I’ve hated Secret Santa gift exchanges ever since Kindergarten. I ended up with a C-3PO stamp—a measly little Star Wars-themed school supplies item that most definitely did not meet the $10 minimum requirement. Even my best friend who absolutely loved Star Wars thought it was a lousy gift.
Sounds too good to be true? That’s because it is. To be quite honest, the fact that people are continually falling for it—pulling more people into this sinister scheme—is really quite ridiculous.
In this viral Facebook gift exchange, essentially the poster recruits six other people. Those people recruited all send their gifts to that original Facebook poster, and then recruit six other people each to get a return on their investment gift. The only way to get something in return is by recruiting more people. So people at the top get a nice pay off if their underlings get underlings themselves and so on.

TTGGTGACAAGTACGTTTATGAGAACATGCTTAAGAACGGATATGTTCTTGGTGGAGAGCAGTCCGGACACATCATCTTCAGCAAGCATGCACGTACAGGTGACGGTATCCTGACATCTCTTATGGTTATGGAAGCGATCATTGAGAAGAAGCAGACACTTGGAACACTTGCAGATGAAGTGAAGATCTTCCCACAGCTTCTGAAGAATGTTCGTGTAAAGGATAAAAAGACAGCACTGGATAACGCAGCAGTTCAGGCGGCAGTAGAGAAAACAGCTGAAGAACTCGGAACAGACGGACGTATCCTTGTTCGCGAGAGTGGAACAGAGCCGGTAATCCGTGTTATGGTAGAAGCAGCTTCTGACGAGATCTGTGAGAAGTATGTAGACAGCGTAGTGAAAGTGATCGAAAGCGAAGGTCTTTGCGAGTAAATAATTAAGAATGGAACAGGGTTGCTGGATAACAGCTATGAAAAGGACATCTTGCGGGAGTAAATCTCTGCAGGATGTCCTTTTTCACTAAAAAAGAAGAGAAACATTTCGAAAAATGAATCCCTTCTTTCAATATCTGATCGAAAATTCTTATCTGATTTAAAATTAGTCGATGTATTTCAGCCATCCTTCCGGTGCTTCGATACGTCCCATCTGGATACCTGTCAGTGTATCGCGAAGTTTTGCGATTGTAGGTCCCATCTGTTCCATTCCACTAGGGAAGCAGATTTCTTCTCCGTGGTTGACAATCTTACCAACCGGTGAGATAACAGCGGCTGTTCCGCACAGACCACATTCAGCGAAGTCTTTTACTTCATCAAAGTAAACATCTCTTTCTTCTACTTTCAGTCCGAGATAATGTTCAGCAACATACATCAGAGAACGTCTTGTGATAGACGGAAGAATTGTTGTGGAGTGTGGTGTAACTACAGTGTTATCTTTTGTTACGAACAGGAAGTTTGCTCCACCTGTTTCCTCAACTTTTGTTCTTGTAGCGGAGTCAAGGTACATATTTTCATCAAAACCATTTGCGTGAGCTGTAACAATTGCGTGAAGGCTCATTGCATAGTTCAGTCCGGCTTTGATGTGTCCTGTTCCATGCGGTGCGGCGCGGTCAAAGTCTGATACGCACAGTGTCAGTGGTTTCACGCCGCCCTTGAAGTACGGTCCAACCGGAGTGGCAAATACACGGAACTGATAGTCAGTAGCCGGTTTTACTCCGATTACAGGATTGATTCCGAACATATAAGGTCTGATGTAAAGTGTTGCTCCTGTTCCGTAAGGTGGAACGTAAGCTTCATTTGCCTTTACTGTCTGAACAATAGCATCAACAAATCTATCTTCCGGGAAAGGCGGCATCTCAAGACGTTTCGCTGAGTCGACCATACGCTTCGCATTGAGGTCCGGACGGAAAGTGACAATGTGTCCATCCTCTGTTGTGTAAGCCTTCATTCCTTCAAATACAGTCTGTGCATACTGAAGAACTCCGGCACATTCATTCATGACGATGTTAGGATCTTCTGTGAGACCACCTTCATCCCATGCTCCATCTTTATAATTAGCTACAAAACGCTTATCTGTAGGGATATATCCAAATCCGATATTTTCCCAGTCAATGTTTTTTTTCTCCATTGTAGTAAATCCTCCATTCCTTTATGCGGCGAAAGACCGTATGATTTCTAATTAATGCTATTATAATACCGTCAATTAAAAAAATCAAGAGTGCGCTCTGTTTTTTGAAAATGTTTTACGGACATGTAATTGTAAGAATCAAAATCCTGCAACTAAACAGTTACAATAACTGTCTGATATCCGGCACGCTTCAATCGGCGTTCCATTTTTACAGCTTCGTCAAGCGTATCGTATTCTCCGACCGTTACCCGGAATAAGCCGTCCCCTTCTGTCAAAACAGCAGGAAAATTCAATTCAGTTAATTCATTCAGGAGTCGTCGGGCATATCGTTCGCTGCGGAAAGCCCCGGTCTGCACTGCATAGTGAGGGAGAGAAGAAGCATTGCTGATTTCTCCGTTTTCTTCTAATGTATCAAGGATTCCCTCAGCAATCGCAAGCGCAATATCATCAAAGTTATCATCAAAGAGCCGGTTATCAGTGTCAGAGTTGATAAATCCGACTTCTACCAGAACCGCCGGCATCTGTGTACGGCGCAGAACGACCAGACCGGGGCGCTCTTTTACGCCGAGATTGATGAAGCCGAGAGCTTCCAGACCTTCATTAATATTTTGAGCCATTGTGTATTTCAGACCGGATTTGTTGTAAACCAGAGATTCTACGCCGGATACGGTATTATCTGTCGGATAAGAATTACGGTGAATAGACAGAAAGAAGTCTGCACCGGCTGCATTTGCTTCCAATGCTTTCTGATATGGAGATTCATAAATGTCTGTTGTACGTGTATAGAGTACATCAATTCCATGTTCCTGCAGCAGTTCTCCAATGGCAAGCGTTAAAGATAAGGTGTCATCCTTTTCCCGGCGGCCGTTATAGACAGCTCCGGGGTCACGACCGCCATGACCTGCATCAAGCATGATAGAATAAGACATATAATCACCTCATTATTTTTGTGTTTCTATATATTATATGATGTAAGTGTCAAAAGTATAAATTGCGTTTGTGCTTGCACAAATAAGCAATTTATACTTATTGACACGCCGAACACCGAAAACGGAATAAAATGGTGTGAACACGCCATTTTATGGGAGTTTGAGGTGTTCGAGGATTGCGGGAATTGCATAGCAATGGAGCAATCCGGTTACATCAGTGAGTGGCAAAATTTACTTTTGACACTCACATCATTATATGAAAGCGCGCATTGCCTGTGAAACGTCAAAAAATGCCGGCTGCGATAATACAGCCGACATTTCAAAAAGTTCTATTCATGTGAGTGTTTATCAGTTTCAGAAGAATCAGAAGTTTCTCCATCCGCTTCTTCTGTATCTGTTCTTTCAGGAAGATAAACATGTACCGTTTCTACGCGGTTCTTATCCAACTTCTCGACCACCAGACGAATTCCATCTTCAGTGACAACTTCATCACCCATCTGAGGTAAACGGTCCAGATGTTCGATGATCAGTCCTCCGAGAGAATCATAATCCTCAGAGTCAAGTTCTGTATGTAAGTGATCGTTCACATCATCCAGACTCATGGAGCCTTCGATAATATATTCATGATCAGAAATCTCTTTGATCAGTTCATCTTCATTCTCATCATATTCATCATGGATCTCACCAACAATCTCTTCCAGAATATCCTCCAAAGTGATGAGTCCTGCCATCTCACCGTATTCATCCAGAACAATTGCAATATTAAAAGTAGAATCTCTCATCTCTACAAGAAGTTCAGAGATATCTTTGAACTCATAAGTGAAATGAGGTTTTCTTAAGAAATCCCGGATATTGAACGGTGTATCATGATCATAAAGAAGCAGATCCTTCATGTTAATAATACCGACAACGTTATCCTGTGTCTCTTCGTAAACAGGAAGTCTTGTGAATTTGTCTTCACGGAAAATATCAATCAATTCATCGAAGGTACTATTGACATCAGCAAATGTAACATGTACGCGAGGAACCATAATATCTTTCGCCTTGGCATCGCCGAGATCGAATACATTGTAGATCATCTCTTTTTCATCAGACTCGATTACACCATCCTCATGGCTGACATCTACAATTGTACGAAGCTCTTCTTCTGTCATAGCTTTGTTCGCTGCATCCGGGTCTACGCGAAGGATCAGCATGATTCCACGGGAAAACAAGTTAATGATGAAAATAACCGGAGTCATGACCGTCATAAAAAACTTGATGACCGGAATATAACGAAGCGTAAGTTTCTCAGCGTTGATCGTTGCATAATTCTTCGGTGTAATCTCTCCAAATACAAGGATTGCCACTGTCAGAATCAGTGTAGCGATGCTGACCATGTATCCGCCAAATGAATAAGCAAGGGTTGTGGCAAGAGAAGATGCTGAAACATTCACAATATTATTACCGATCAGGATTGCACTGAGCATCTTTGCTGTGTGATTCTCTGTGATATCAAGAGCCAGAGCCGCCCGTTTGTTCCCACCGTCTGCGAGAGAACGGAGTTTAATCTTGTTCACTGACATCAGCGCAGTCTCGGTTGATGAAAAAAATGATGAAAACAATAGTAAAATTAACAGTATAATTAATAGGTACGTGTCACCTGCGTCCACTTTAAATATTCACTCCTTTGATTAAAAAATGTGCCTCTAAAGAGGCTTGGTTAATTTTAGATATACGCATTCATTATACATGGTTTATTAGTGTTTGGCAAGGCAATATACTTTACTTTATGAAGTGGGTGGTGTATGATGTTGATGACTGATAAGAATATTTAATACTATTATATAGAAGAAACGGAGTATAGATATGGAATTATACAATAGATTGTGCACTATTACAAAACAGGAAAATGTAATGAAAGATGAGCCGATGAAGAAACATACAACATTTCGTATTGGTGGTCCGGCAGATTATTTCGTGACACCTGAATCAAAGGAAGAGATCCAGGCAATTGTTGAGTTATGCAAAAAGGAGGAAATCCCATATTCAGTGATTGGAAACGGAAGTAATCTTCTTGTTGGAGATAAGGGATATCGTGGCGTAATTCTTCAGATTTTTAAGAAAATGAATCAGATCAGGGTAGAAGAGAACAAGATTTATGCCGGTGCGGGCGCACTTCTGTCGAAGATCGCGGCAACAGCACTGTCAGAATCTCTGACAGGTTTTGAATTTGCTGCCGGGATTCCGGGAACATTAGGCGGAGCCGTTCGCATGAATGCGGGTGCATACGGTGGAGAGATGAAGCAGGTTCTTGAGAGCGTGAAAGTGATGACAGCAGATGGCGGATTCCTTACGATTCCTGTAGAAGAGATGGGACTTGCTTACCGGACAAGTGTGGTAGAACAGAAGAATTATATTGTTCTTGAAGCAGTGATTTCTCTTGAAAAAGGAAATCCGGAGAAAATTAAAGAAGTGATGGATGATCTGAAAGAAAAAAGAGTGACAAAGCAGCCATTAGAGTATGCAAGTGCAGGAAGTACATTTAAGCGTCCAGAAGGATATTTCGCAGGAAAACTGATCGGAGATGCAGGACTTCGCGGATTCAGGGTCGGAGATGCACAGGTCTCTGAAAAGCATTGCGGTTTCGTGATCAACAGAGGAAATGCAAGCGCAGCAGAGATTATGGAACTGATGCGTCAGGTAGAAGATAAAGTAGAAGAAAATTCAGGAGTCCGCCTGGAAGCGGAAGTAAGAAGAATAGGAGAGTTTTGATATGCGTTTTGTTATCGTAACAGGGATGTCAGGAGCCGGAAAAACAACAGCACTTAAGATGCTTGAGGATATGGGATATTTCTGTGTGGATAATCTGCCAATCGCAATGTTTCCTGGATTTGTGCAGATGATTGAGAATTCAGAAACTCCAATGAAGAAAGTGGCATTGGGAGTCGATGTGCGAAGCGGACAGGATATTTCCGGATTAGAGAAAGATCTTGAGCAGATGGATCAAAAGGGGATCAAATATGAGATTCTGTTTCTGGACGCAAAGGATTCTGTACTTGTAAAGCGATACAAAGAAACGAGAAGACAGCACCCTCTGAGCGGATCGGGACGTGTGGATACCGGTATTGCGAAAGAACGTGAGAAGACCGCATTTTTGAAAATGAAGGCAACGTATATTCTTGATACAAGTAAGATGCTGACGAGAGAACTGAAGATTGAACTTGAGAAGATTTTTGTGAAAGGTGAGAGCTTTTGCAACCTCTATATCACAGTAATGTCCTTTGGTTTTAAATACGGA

If that sounds a lot like a pyramid scheme, you’re not the only one to come to that conclusion.
“This is a typical pyramid scheme,” University of South Florida associate professor Kelli Burns told local ABC affiliate WRIC. “We’re just seeing this on Facebook this time instead of the old way of using letters, and Facebook allows it to spread a lot faster.”
Not unlike the pink Cadillacs and housewife parties of Mary Kay, the “Secret Sister” gift exchange seems to prey on women who may be attracted by the notion of female friendship and camaraderie.
If you’re trying to plan a gift exchange with your besties this holiday season, ditch this Facebook Secret Sister Gift Exchange nonsense and just draw names from a stocking or use an online tool like Elfster.